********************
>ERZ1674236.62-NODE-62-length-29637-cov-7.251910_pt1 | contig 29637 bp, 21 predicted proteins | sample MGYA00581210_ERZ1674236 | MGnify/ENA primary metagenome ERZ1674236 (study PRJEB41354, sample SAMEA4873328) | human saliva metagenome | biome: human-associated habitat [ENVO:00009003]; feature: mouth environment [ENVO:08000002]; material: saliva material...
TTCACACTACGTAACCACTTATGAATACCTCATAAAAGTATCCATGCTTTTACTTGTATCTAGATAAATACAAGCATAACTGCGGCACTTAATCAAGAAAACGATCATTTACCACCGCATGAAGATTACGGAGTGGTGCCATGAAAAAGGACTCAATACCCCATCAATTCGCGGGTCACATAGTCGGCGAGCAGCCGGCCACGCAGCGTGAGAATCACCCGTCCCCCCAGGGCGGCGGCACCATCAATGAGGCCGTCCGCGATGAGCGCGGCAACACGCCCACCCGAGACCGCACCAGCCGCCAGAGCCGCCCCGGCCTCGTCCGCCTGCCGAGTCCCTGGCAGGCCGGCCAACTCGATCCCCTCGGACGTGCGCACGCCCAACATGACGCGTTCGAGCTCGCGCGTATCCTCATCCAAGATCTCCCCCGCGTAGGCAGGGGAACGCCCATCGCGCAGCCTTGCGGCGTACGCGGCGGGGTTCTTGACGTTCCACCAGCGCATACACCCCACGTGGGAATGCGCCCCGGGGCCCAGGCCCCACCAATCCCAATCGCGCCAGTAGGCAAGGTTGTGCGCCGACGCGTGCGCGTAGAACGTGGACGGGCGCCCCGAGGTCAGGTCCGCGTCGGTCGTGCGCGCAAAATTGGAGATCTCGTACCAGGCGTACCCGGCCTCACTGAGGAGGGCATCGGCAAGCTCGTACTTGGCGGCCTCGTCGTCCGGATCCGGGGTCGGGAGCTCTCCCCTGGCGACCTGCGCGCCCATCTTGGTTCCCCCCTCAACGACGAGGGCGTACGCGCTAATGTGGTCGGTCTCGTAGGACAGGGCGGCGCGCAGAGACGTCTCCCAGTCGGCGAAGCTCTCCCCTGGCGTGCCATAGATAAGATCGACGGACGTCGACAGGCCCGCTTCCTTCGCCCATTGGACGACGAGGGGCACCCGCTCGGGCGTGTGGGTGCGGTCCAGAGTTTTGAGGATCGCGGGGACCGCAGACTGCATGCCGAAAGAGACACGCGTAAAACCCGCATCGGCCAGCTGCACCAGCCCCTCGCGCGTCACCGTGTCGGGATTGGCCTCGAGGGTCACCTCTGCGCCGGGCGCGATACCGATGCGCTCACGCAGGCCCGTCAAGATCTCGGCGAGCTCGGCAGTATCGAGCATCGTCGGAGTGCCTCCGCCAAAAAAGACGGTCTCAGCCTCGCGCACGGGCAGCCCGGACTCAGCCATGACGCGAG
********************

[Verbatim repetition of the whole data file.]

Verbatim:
>ERZ1674236.62-NODE-62-length-29637-cov-7.251910_pt1 | contig 29637 bp, 21 predicted proteins | sample MGYA00581210_ERZ1674236 | MGnify/ENA primary metagenome ERZ1674236 (study PRJEB41354, sample SAMEA4873328) | human saliva metagenome | biome: human-associated habitat [ENVO:00009003]; feature: mouth environment [ENVO:08000002]; material: saliva material...
TTCACACTACGTAACCACTTATGAATACCTCATAAAAGTATCCATGCTTTTACTTGTATCTAGATAAATACAAGCATAACTGCGGCACTTAATCAAGAAAACGATCATTTACCACCGCATGAAGATTACGGAGTGGTGCCATGAAAAAGGACTCAATACCCCATCAATTCGCGGGTCACATAGTCGGCGAGCAGCCGGCCACGCAGCGTGAGAATCACCCGTCCCCCCAGGGCGGCGGCACCATCAATGAGGCCGTCCGCGATGAGCGCGGCAACACGCCCACCCGAGACCGCACCAGCCGCCAGAGCCGCCCCGGCCTCGTCCGCCTGCCGAGTCCCTGGCAGGCCGGCCAACTCGATCCCCTCGGACGTGCGCACGCCCAACATGACGCGTTCGAGCTCGCGCGTATCCTCATCCAAGATCTCCCCCGCGTAGGCAGGGGAACGCCCATCGCGCAGCCTTGCGGCGTACGCGGCGGGGTTCTTGACGTTCCACCAGCGCATACACCCCACGTGGGAATGCGCCCCGGGGCCCAGGCCCCACCAATCCCAATCGCGCCAGTAGGCAAGGTTGTGCGCCGACGCGTGCGCGTAGAACGTGGACGGGCGCCCCGAGGTCAGGTCCGCGTCGGTCGTGCGCGCAAAATTGGAGATCTCGTACCAGGCGTACCCGGCCTCACTGAGGAGGGCATCGGCAAGCTCGTACTTGGCGGCCTCGTCGTCCGGATCCGGGGTCGGGAGCTCTCCCCTGGCGACCTGCGCGCCCATCTTGGTTCCCCCCTCAACGACGAGGGCGTACGCGCTAATGTGGTCGGTCTCGTAGGACAGGGCGGCGCGCAGAGACGTCTCCCAGTCGGCGAAGCTCTCCCCTGGCGTGCCATAGATAAGATCGACGGACGTCGACAGGCCCGCTTCCTTCGCCCATTGGACGACGAGGGGCACCCGCTCGGGCGTGTGGGTGCGGTCCAGAGTTTTGAGGATCGCGGGGACCGCAGACTGCATGCCGAAAGAGACACGCGTAAAACCCGCATCGGCCAGCTGCACCAGCCCCTCGCGCGTCACCGTGTCGGGATTGGCCTCGAGGGTCACCTCTGCGCCGGGCGCGATACCGATGCGCTCACGCAGGCCCGTCAAGATCTCGGCGAGCTCGGCAGTATCGAGCATCGTCGGAGTGCCTCCGCCAAAAAAGACGGTCTCAGCCTCGCGCACGGGCAGCCCGGACTCAGCCATGACGCGAG